I watched a woman (noted above) plead guilty to two driving without a license offenses and be convicted in seconds. $800. (Hell, I felt like I could have gotten those offenses rolled into one, and I'm not a lawyer.)

I watched a guy get a fine for violating his pervious court order and basically be told he needed to get a new job, since he couldn't meet the requirements of said court order in his current job (he wasn't allowed to work any place that served alcohol).

And in every single one of these cases the people were also ordered to pay court costs. I'm going to reiterate these people are fucking idiots for not having a lawyer. Can't afford one? That can't afford to not have one.

I don't have $1k in my bank account either.

I will say that this may have been one of the times in my life where I did feel like part of the privileged class. My lawyer sent my bill to a PO Box. He has no idea where I live. He never asked me if I could afford to pay. Maybe it's like that for all defendants, but I doubt it.

I shouldn't be calling these people idiots, since it sucks to be forced into having to make a bad decision. It sucks to not have the resources to navigate the legal system with the least bruises. But at the end of the day if you are choosing to go it alone you are most likely going to have it worse in time, money, and sentence.
posted by cjorgensen at 1:09 PM on March 11, 2012 [3 favorites]


fuq: "Aren't we talking about America's systems of laws, police, courts, and prisons? Why are we calling it the "justice system"? D those two words not mean anything anymore?"

Oh, there is a system ostensibly in place to dispense justice. Unfortunately, it seems to largely dispense injustice. Even more unfortunately, folks in states like mine seem to like it that way, thus I keep getting outvoted.
posted by wierdo at 1:12 PM on March 11, 2012


Cases now take 5 to 7 years to go to trial, where they used to take 1 to 2 years.

Does everyone waive the 6th Amendment?

Your right to a "speedy trial" would be a joke.

Or you'd get your case dismissed with prejudice... Do the delays have to specifically be the prosecutor's fault? That the delays are the system's problem and not the prosecutor's makes no difference to a defendant.
posted by the christopher hundreds at 1:13 PM on March 11, 2012 [1 favorite]


Where are they supposed to get money for a lawyer? Lawyers don't take criminal cases on contingency. The state will fine you whether you have money or not.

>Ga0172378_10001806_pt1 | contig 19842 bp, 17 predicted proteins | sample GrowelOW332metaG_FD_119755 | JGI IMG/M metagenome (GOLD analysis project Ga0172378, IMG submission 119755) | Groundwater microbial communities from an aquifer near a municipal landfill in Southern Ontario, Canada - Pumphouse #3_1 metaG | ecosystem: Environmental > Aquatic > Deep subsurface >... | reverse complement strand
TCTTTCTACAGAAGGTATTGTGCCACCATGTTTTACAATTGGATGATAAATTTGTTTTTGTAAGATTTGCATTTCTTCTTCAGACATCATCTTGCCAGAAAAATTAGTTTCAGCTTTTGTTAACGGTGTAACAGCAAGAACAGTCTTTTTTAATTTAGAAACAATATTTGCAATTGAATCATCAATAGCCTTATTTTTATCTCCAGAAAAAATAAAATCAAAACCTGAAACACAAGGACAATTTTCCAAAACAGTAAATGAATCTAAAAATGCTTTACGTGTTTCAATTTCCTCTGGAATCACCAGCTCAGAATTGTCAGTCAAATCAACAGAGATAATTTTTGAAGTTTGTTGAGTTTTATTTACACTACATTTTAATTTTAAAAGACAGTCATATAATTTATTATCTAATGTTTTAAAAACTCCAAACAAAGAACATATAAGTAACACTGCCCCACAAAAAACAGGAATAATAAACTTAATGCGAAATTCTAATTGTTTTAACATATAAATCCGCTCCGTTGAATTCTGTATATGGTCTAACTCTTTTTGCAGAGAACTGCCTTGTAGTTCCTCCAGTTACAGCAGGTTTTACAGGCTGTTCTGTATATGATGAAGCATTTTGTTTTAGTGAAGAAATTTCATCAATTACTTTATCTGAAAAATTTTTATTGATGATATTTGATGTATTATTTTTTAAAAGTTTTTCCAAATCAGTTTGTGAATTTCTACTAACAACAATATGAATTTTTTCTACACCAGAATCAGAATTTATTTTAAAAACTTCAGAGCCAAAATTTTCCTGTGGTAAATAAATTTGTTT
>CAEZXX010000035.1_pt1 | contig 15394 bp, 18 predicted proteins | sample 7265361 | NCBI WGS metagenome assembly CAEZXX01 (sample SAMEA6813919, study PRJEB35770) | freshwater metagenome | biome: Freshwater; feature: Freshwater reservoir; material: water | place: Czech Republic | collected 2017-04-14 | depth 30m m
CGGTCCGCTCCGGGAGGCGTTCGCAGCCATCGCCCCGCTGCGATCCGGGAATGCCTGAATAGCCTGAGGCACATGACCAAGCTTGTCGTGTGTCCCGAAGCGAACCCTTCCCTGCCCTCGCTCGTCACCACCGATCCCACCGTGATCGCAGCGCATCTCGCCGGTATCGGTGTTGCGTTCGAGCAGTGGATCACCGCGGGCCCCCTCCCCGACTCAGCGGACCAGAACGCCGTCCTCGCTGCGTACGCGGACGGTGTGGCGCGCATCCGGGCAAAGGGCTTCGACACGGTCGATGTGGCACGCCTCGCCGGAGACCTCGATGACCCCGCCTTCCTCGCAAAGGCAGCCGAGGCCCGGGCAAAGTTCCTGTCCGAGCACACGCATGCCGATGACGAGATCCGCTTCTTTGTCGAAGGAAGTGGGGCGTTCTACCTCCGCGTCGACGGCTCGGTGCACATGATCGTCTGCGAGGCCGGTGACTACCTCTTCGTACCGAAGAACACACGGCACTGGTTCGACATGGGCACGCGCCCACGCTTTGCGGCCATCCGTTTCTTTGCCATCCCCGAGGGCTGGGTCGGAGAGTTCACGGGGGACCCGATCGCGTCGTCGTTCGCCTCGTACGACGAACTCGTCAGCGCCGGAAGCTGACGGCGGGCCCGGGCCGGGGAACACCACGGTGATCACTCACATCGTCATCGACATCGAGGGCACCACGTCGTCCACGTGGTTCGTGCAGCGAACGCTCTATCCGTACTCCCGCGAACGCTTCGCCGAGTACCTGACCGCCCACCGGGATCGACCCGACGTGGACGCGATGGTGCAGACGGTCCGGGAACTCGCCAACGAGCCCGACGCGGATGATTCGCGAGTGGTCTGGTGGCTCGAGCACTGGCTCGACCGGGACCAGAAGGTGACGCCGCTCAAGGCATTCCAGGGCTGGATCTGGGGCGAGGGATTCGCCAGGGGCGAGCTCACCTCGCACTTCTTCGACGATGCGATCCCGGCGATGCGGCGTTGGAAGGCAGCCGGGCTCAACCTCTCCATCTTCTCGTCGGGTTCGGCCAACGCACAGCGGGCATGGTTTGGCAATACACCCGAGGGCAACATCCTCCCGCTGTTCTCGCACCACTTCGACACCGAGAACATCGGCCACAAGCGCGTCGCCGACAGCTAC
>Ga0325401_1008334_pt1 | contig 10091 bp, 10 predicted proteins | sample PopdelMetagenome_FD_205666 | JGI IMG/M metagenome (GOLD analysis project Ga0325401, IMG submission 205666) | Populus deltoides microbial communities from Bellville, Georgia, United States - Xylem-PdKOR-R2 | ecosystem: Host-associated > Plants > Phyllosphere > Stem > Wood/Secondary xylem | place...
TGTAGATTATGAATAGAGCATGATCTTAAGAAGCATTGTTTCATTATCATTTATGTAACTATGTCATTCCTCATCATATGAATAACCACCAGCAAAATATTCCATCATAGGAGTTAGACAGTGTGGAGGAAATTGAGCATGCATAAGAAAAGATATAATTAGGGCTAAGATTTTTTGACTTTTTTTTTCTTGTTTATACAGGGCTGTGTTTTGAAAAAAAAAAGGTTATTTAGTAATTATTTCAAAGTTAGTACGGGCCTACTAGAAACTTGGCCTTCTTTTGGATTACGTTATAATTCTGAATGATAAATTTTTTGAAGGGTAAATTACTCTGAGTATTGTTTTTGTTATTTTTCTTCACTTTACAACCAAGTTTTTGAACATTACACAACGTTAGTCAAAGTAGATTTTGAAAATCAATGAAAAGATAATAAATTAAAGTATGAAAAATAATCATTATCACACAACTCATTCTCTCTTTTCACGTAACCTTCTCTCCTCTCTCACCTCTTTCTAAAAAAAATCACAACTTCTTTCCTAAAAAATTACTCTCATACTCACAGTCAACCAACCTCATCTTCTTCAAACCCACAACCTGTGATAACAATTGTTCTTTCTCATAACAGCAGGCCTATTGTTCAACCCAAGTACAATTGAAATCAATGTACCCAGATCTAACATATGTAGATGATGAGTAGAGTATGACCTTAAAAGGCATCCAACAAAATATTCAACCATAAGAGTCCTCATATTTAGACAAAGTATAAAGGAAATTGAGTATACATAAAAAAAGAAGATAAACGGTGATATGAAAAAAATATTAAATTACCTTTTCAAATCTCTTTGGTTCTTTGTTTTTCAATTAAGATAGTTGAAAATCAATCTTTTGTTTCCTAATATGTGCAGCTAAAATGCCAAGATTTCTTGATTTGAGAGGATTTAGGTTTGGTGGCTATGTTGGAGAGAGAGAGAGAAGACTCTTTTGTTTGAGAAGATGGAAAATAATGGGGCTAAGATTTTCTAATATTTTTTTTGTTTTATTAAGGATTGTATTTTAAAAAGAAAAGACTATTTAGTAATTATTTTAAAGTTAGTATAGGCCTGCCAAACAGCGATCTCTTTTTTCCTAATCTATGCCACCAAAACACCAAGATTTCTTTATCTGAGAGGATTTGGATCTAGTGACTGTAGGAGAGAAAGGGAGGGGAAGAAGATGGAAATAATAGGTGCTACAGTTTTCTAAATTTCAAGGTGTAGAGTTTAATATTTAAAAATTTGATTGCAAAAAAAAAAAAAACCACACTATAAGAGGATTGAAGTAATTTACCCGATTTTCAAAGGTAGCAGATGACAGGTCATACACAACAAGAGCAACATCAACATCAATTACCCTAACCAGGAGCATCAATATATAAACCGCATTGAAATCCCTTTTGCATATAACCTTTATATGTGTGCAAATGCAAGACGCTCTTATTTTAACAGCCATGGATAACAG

posted by empath at 1:14 PM on March 11, 2012


Pushing the moral burden of action upon those who would likely suffer the most and are already among the most marginalized and victimized among us isn't a solution.

I feel the problem in courts is similar to the problems we are having in schools: very few people have the time or the energy to investigate how things are run inside the walls of these public institutions. We grow up with a lot of assumptions and rarely are forced to compare them to reality.

The few times I've been involved in court I saw people would regularly waive their 6th amendment rights, and the few who didn't the court would literally schedule their court date on the last possible day to fit within their definition of speedy (I think 45 days was the current standard) -- you had to specifically ask for a speedy trial, it wasn't something they told you or offered you, it was something you had to read on a little paper they gave you advising you of your "rights".

As mentioned above, the inconvenience of a jury summons would already create tremendous amounts of resentment towards any sort of "protest" move to force litigation, and would likely be used by the prosecutor -- talking about how the defendant refused plenty of wonderful plea bargains to "waste" everyone's time. I do not know anyone who actually wants to spend time as a juror, and most people I know find elaborate ways to get out of jury trials. People are paid a pittance to be a juror, not all types of work will compensate for time on a jury which already warps the jury pool above and beyond the myriad of ways someone can be dismissed.

What is the most depressing to me is the tremendous cost of all of this, the courts, the jail, the litigation -- if we simply handed that money over to the inmates I strongly believe many of their crimes would never have been committed in the first place.
posted by Shit Parade at 1:29 PM on March 11, 2012 [3 favorites]


hippybear: "Television has led me to believe that plea bargains are usually offered when the prosecuting attorney doesn't feel they have a strong enough case to prove beyond a reasonable doubt and they're seeking a quick end to the investigation to lighten their workload. "

Plea bargains are pretty much offered as a matter of course. The only question is how much of a break they're willing to give, which just so happens to almost always be open to negotiation. To negotiate, one must actually deal with the problem head on, which most people aren't terribly interested in doing. You can do this yourself, but my observation has been that attorneys can usually negotiate a better deal for you.

Then there are the cases (and this recently happened to a friend of mine) where the defendant retains an attorney at a 5 figure expense, the prosecution piles on the delays, hoping you'll run out of money to pay said attorney, and then when that doesn't work they finally drop the charges entirely. That may work better when your attorney is known for prevailing in seemingly impossible cases at trial, although I'm not entirely sure.